Second, not all struggling schools are alike and states need to evaluate the strengths and weaknesses of each school. Using a framework like Tony Bryk’s five essential supports for school improvement or Greg Anrig’s five common strategies of successful School Improvement Grants, states can determine which schools have some or many building blocks in place for improvement and which schools do not. When schools already have many building blocks in place, the state should give those schools the tools and autonomy they need to make the next steps. This is similar to the strategy in place in Tennessee’s Innovation Zone. If schools are failing on multiple fronts, the better strategy may be to bring in a new operator as a charter school.
After years of experiencing a one-size-fits-all federal approach to school accountability and intervention, ESSA provides states with an opportunity to excel by designing new systems that reach far more children with intervention strategies that meet their needs and the needs of their schools. The onus is now on each state to realize the opportunity and create real change.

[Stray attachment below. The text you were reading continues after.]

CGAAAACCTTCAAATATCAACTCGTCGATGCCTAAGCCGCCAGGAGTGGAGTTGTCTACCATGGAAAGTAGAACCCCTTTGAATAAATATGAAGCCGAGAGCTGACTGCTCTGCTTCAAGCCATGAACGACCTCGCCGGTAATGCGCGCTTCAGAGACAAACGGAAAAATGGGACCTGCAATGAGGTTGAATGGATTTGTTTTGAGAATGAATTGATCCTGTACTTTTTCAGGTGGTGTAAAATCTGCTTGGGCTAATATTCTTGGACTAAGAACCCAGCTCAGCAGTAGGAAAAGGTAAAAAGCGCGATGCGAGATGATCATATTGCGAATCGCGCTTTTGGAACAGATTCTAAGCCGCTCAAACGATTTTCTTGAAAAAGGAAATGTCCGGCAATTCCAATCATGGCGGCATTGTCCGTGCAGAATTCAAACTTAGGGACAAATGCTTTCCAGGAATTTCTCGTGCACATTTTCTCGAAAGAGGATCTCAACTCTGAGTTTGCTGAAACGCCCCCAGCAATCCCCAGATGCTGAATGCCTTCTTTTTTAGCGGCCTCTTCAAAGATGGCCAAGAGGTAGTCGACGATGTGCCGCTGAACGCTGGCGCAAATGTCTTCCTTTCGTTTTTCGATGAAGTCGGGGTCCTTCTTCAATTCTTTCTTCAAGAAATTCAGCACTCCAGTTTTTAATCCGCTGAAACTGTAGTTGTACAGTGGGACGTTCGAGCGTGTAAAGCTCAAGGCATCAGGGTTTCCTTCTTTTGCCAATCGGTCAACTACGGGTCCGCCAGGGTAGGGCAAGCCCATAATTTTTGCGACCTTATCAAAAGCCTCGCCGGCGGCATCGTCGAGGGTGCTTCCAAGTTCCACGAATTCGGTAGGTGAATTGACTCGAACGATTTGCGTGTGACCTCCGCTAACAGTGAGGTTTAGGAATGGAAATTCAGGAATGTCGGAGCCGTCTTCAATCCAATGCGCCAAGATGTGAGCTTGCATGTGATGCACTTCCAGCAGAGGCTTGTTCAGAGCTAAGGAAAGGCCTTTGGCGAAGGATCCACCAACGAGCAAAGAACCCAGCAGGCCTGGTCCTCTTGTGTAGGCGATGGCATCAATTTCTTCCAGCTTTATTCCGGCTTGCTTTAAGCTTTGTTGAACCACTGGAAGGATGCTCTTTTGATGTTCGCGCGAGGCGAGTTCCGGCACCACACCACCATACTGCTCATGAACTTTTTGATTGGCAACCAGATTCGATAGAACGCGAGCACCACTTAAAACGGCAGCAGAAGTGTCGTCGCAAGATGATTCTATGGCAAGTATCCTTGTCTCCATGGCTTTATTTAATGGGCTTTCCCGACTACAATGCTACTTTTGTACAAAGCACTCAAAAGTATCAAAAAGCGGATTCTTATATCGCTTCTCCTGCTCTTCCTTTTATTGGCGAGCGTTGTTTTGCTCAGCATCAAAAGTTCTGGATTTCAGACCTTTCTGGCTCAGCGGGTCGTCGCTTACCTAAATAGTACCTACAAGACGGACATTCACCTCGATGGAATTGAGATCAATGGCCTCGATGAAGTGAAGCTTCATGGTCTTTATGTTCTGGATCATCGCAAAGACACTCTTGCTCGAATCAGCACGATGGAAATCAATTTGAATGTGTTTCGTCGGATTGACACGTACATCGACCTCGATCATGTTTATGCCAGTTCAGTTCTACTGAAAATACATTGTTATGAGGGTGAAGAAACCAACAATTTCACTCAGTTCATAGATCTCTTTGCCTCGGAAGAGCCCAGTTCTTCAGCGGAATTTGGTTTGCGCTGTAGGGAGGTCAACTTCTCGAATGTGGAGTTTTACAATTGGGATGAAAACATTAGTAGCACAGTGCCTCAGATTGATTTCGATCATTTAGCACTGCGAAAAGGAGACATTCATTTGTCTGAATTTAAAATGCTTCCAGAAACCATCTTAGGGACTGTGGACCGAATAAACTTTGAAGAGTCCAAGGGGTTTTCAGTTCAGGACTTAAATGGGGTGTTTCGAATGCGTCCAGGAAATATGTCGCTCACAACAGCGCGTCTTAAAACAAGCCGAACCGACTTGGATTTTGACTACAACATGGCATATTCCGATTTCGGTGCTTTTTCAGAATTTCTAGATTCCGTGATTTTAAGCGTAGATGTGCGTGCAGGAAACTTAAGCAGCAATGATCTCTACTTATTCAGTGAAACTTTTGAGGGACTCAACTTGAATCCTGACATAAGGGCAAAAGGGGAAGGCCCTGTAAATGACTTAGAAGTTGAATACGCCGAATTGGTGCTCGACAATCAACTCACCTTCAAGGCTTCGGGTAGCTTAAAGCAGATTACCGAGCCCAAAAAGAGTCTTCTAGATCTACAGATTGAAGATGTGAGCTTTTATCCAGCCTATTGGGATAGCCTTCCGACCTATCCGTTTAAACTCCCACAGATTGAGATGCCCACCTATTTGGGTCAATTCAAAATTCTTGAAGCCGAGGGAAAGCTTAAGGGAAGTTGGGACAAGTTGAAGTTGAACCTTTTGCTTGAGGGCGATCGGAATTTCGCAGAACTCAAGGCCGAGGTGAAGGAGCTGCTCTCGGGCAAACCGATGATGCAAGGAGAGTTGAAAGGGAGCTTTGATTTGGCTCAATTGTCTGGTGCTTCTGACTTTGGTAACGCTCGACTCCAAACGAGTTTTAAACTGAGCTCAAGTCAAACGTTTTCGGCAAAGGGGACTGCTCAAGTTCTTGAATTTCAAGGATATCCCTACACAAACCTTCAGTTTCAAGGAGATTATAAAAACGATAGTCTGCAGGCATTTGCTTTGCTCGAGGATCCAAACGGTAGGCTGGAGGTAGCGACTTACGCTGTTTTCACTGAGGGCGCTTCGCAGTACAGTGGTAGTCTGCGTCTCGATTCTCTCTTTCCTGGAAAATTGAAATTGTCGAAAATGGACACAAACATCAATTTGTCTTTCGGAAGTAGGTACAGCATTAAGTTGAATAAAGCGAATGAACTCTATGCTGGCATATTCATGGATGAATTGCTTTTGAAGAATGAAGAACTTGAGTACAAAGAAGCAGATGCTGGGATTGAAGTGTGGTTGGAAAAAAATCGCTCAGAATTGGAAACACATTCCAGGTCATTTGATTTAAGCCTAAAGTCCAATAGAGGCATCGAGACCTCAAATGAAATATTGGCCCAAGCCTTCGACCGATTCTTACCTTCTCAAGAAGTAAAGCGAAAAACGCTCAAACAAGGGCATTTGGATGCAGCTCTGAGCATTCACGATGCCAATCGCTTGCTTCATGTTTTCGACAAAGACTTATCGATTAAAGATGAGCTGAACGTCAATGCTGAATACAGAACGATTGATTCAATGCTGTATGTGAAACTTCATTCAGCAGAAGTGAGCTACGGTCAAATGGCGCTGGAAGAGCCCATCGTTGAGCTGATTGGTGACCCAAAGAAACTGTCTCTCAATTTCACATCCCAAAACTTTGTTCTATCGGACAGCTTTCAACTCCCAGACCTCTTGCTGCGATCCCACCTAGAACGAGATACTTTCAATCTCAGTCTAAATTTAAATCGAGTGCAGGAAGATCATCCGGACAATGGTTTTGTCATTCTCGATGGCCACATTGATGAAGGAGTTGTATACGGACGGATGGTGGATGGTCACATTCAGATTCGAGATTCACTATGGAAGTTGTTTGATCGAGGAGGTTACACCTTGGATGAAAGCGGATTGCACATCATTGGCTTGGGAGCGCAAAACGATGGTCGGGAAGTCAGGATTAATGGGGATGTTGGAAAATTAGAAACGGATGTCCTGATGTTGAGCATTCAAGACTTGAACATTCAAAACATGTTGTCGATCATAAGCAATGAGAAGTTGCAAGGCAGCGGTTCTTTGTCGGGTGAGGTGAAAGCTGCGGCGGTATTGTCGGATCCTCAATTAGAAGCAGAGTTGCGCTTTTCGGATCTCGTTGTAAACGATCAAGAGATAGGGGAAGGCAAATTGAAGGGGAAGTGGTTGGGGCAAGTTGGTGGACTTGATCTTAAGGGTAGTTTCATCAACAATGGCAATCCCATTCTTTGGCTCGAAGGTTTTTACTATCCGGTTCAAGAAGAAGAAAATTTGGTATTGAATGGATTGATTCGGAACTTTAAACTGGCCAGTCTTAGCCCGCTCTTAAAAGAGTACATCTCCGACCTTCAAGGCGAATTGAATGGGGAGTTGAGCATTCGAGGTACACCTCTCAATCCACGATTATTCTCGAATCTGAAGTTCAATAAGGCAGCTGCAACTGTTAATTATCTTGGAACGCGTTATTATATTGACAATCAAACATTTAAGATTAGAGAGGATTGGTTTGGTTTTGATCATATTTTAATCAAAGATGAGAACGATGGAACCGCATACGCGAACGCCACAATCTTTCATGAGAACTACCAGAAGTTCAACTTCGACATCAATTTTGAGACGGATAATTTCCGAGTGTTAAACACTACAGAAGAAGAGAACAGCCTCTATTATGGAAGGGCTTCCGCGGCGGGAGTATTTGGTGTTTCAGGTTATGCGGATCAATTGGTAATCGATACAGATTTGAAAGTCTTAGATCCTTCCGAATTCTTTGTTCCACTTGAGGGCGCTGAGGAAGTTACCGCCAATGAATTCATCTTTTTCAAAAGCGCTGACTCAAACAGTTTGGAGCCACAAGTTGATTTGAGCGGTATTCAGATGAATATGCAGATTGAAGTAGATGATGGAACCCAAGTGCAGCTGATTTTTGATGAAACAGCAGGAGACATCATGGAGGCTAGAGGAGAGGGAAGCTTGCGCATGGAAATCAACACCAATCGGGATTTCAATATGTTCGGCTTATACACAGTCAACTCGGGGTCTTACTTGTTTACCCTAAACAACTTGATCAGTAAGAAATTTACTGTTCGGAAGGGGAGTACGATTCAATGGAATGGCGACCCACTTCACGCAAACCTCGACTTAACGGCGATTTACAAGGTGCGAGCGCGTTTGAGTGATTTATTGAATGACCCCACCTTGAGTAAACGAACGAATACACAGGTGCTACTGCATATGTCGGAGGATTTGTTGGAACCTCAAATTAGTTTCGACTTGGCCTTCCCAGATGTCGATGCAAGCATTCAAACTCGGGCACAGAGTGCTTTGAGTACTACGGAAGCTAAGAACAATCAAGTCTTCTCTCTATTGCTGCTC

Greg Richmond is President and Chief Executive Officer of the National Association of Charter School Authorizers.
Provide Data in a Form that Meets People’s Needs
by Aimee Rogstad Guidera
What an opportunity! With the passage of the Every Student Succeeds Act (ESSA), states can build upon No Child Left Behind’s most positive legacy—data—and use information to transform education. This law creates the opportunity for states to reorient accountability from a focus on complying with federal law to ensuring more meaningful accountability to families and taxpayers. States should use the flexibility provided by ESSA to increase transparency so that parents, teachers, and everyone who has a stake in education will have the information they need to make decisions that help students excel.